A matrix is a linear transformation between vector spaces. Often we want to think about linear maps from an *n*-dimensional vector space to itself. When the vector space that we're mapping to and from is the same, the matrix that represents the linear transformation is square, and has special properties. In general, a vector will change under the transformation, so good question to ask is whether any special vectors stay the same afterwards.

We call these 'eigenvectors' after the German, but all that means is that they're vectors that stay the same (up to a possible rescaling) under the transformation. This gives us intuition about the geometry of the transformation. Consider a 2d reflection, for instance: two special directions will be the same after reflection as to begin with - the axis of reflection (where you put the 'mirror) which will therefore be an eigenvector with eigenvalue one (it stays the same length under reflection), and the vector perpendicular to the mirror, which will be inverted to point in the opposite direction, and so have eigenvalue -1.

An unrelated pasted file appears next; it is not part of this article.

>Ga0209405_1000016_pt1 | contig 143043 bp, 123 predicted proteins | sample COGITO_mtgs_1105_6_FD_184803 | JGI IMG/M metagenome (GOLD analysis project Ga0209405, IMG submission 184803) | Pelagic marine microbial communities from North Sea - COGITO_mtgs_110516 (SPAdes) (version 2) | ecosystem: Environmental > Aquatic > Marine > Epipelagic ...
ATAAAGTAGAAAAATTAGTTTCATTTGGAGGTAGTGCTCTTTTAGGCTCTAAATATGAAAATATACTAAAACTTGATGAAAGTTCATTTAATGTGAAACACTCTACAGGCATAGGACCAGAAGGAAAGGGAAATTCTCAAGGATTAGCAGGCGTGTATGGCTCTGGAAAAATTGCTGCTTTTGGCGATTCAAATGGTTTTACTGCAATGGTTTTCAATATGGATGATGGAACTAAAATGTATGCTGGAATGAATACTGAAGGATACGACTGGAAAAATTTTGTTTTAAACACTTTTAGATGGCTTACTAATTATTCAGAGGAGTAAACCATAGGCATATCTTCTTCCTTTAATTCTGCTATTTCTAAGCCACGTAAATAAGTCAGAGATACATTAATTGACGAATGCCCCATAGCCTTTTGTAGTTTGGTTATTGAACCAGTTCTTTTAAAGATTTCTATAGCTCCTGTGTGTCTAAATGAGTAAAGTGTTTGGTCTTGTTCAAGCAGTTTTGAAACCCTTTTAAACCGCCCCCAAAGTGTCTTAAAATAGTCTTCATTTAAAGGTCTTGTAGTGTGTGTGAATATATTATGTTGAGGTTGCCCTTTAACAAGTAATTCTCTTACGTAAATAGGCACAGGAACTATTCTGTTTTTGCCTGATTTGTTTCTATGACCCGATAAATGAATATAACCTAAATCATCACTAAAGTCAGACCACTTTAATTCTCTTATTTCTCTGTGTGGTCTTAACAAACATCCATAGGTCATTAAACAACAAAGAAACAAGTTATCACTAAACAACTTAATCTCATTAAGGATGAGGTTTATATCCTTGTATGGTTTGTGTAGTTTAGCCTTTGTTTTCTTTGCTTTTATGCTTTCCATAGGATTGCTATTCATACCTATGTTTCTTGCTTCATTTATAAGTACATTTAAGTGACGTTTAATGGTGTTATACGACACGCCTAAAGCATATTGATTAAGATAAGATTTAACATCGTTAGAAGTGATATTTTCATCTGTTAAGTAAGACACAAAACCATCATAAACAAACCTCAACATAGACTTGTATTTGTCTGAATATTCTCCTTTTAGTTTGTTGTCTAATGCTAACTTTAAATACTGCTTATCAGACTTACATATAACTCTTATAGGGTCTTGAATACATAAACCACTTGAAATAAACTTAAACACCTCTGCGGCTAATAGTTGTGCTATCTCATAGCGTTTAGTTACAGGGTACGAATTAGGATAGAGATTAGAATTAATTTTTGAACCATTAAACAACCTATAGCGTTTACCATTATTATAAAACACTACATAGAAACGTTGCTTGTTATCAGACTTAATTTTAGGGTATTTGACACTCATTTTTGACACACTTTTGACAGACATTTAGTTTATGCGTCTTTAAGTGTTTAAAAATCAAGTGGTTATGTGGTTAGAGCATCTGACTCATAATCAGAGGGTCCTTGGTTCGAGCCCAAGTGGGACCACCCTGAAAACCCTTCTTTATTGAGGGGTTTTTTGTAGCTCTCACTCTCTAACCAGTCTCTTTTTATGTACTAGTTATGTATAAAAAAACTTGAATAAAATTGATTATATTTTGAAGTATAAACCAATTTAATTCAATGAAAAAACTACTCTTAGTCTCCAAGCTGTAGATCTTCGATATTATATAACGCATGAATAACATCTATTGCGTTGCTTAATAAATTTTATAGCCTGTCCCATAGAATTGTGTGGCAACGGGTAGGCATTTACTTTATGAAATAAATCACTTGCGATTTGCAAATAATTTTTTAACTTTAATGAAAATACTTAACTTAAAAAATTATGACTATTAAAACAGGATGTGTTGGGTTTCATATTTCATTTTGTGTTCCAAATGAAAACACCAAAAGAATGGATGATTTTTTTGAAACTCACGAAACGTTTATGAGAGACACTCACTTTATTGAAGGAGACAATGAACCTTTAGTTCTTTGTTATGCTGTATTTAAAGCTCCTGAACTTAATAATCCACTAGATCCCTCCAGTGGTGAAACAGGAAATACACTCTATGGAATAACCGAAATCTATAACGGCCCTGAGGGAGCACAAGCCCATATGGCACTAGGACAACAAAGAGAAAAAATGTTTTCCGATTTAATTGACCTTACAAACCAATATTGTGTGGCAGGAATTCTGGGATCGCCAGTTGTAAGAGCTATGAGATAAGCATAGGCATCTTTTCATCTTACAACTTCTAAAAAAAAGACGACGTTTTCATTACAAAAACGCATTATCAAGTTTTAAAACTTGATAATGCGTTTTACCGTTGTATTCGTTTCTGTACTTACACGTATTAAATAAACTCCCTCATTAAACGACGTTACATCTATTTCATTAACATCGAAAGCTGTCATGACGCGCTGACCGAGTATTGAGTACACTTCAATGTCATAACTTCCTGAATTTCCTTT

Some matrix transformations 'lose' information: if an eigenvector has eigenvalue 0, every point along a line in that direction is mapped to the same vector! Such a transformation cannot be invertible, because we can't tell how far along the line the original point was. So matrices with a zero eigenvalue are singular (non-invertible), and have determinant 0.

[Extension: We think about this concept, of invariance of a vector under a linear transformation, a lot in mathematics - you've probably learnt that d/dx ( e^{x} ) = e^{x} ; that's a function that stays the same after differentiation. Well, differentiation is a linear transformation on a vector space of functions, and the exponential function e^{x} is an eigen*function* with eigenvalue 1!]